Dry Needling in the Management of Musculoskeletal Pain

Dry Needling in the Management of Musculoskeletal Pain

This is an excellent comprehensive introduction and description of dry-needling

Myofascial pain is a common syndrome seen by family practitioners worldwide. It can affect up to 10% of the adult population and can account for acute and chronic pain complaints. In this clinical narrative review we have attempted to introduce dry needling, a relatively new method for the management of musculoskeletal pain, to the general medical community.

Different methods of dry needling, its effectiveness, and physiologic and adverse effects are discussed. Dry needling is a treatment modality that is minimally invasive, cheap, easy to learn with appropriate training, and carries a low risk. Its effectiveness has been confirmed in numerous studies and 2 comprehensive systematic reviews.

The deep method of dry needling has been shown to be more effective than the superficial one for the treatment of pain associated with myofascial trigger points. However, over areas with potential risk of significant adverse events, such as lungs and large blood vessels, we suggest using the superficial technique, which has also been shown to be effective, albeit to a lesser extent.

Myofascial pain is a common form of pain that arises from muscles or related fascia and is usually associated with myofascial trigger points (MTrP). An MTrP is a highly localized, hyperirritable spot in a palpable, taut band of skeletal muscle fibers.1When an MTrP is stimulated, 2 important clinical phenomena can be elicited: referred pain and a local twitch response.

Epidemiologic studies from the United States have shown that MTrPs were the primary source of pain in 30% to 85% of patients presenting in a primary care setting or pain clinic because of pain.2–4 MTrPs were the primary source of pain in 74% of 96 patients with musculoskeletal pain who were seen by a neurologist in a community pain medical center, 5 and in 85% of 283 patients consecutively admitted to a comprehensive pain center.2 Of 164 patients referred to a dental clinic for chronic head and neck pain, 55% were found to have active MTrPs as the cause of their pain, 3 as were 30% of those from a consecutive series of 172 patients who presented with pain at a university primary care internal medicine group practice.4

Therefore, MTrP pain constitutes a substantial burden for both individual patients and for society as a whole. Despite this, there is evidence that MTrPs that cause musculoskeletal pain often go undiagnosed by both physicians and physical therapists, which leads to chronic conditions.

Numerous noninvasive methods—such as stretching, massage, ischemic compression, laser therapy, heat, acupressure, ultrasound, transcutaneous electrical nerve stimulation, biofeedback, and pharmacological treatments—have been used to alleviate chronic myofascial pain, but no single strategy has proved to be universally successful. Another way to treat myofascial pain is by dry needling (intramuscular stimulation, Western acupuncture, medical acupuncture), which is a minimally invasive procedure in which an acupuncture needle is inserted directly into an MTrP.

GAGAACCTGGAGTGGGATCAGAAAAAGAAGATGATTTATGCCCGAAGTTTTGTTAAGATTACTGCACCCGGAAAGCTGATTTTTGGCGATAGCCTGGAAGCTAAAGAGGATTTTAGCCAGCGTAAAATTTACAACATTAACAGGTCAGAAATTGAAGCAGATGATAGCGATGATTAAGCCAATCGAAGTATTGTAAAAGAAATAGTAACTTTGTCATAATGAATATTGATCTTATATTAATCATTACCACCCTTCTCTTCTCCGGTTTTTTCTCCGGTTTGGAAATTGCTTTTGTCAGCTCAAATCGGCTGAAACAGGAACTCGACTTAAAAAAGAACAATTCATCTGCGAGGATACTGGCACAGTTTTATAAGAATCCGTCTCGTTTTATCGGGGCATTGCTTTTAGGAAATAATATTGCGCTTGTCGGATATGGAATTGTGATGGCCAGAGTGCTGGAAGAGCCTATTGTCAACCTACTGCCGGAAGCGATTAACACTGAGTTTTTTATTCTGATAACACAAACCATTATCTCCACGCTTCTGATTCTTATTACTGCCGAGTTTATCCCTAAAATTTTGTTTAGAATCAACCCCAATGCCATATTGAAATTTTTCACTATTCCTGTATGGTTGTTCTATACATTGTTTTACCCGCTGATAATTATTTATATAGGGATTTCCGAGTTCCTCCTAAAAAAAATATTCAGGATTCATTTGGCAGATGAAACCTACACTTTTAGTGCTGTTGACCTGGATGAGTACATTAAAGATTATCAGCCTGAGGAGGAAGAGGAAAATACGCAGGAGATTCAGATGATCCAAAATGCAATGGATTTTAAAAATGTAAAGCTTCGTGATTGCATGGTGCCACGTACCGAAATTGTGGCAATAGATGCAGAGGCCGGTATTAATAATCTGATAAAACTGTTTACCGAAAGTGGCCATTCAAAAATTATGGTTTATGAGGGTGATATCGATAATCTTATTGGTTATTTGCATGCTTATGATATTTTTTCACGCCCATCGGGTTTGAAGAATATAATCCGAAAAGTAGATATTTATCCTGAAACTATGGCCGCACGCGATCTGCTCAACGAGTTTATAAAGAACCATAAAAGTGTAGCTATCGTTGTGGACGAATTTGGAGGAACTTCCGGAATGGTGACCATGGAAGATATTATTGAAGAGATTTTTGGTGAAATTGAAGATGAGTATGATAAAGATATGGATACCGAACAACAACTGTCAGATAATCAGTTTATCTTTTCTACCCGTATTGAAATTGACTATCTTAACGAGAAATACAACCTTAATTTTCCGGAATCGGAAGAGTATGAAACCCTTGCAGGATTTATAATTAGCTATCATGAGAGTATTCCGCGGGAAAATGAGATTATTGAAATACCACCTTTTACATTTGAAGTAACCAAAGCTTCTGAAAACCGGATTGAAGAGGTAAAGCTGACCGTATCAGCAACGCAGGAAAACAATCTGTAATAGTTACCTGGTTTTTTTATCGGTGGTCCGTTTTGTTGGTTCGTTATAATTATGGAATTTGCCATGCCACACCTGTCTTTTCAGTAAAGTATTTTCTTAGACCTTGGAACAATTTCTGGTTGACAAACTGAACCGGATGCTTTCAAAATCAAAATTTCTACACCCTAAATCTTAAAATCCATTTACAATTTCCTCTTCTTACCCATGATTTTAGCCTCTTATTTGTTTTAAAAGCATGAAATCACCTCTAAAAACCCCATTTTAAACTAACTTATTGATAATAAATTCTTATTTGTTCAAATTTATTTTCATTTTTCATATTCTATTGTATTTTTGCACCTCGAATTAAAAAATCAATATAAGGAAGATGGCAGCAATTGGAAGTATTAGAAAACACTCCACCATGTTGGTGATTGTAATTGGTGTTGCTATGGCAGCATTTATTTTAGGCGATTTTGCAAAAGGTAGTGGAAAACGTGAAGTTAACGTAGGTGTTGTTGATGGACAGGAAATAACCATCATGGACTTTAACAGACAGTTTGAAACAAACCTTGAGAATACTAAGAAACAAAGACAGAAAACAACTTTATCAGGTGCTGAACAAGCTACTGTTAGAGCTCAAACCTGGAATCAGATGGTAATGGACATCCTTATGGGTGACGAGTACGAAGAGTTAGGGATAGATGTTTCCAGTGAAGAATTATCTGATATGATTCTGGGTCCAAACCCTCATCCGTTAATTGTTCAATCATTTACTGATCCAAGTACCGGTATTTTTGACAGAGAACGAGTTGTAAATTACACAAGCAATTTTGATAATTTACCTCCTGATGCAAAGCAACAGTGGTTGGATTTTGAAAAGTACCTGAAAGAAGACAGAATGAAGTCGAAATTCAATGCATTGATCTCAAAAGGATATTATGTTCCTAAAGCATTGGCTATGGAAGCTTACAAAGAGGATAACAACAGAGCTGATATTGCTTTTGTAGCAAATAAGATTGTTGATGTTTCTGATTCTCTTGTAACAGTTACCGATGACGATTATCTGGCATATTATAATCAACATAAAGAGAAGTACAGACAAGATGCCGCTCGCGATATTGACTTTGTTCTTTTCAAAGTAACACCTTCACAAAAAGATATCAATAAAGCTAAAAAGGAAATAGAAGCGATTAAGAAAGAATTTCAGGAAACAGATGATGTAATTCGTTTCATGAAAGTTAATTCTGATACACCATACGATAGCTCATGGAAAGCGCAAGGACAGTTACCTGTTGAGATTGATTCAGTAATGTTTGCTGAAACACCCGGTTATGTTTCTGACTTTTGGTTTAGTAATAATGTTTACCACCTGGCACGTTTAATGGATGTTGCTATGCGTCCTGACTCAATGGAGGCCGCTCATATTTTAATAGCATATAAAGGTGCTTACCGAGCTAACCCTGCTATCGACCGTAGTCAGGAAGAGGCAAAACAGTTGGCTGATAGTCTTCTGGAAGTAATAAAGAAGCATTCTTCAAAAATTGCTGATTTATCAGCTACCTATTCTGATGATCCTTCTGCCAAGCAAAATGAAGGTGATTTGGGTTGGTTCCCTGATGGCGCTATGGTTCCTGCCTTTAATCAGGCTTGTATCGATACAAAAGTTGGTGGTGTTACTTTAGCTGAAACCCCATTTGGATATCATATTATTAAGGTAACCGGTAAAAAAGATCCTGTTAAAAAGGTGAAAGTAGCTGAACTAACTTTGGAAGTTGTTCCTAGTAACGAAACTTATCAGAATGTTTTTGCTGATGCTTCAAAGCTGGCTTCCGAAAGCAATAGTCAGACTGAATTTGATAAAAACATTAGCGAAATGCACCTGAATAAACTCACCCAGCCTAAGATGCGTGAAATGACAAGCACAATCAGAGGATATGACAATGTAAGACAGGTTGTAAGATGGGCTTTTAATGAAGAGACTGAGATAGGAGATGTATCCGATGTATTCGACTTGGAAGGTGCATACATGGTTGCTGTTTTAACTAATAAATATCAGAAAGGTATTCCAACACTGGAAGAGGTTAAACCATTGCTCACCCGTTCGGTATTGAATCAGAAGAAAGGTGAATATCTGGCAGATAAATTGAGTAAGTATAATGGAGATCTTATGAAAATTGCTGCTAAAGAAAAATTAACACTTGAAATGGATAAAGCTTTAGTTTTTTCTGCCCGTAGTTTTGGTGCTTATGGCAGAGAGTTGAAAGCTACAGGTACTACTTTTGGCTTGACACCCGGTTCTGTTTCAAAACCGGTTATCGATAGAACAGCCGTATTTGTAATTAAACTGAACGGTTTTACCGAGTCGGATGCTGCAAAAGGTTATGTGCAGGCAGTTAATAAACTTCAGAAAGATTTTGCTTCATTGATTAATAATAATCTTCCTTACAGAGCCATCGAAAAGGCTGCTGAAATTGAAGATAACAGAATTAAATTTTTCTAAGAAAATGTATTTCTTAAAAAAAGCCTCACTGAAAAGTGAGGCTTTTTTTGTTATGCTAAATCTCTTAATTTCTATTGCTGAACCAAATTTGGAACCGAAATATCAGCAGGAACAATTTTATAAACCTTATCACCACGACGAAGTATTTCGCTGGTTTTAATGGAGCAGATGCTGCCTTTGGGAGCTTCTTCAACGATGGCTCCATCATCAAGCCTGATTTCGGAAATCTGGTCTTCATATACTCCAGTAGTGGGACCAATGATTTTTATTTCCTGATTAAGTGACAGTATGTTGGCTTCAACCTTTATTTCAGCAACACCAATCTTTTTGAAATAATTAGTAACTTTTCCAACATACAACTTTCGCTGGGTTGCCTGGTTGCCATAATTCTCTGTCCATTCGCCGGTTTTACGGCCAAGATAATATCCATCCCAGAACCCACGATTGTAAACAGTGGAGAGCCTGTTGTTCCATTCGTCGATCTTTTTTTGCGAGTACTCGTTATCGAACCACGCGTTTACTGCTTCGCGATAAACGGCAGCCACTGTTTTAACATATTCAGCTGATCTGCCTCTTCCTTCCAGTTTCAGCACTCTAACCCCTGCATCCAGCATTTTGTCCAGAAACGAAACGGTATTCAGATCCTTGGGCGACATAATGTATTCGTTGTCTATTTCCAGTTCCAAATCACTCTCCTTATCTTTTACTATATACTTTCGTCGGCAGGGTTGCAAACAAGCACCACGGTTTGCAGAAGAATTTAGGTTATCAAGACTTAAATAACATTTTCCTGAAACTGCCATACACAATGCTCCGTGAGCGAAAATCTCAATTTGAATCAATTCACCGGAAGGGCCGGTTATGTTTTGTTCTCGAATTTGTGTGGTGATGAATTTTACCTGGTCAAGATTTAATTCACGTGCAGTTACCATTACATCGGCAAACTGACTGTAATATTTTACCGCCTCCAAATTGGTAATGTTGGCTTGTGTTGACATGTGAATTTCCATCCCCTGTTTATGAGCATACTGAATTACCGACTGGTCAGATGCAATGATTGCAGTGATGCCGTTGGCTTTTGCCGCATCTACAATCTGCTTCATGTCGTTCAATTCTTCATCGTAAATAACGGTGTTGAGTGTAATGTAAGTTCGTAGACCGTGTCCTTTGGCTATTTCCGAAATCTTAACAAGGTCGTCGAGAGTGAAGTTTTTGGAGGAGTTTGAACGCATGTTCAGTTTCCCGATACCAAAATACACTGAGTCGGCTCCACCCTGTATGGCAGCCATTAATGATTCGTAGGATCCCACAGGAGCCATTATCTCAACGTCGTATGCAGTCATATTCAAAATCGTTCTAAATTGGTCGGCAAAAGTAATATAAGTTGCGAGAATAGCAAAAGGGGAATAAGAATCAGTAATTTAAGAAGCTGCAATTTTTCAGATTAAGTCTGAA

Although an acupuncture needle is used, the therapy is based on the traditional reasoning of Western medicine. The sites for needle insertion are located in skeletal muscles taught in any basic anatomy course. Dry needling is easy to learn, and a basic course usually lasts 2 to 4 days. The aim of this review is to introduce dry needling, a relatively new treatment modality used by physicians and physical therapists worldwide as a part of complex treatment of chronic musculoskeletal pain, to the wide audience of family physicians, rheumatologists, orthopedic surgeons, physiatrists, pain specialists, dentists, and physical therapists.

The article goes on to elaborate on the following topics:

  1. Dry Needling Methods
  2. Effectiveness of Dry Needling in the Management of MTrPs
  3. Deep Versus Superficial Needling
  4. Needling With or Without Paraspinal Needling
  5. Adverse Effects of Dry Needling
  6. Training Information

Conclusions

Dry needling is a relatively new treatment modality used by physicians and physical therapists worldwide. It is minimally invasive, cheap, easy to learn, and carries a low risk. Its effectiveness has been confirmed in numerous studies and 2 comprehensive systematic reviews. Dry needling can be used as part of complex treatment for chronic musculoskeletal pain and can be applied by family physicians, rheumatologists, orthopedic surgeons, physiatrists, pain specialists, dentists, and physical therapists.

The deep method of dry needling has been shown to be more effective than the superficial one for the treatment of pain associated with MTrPs. Therefore, we suggest that it be used as the method of choice. However, above areas with potential risk of significant adverse events, such as lungs and large blood vessels, we suggest using the superficial technique, which has also been shown to be effective, albeit to a lesser extent.

 

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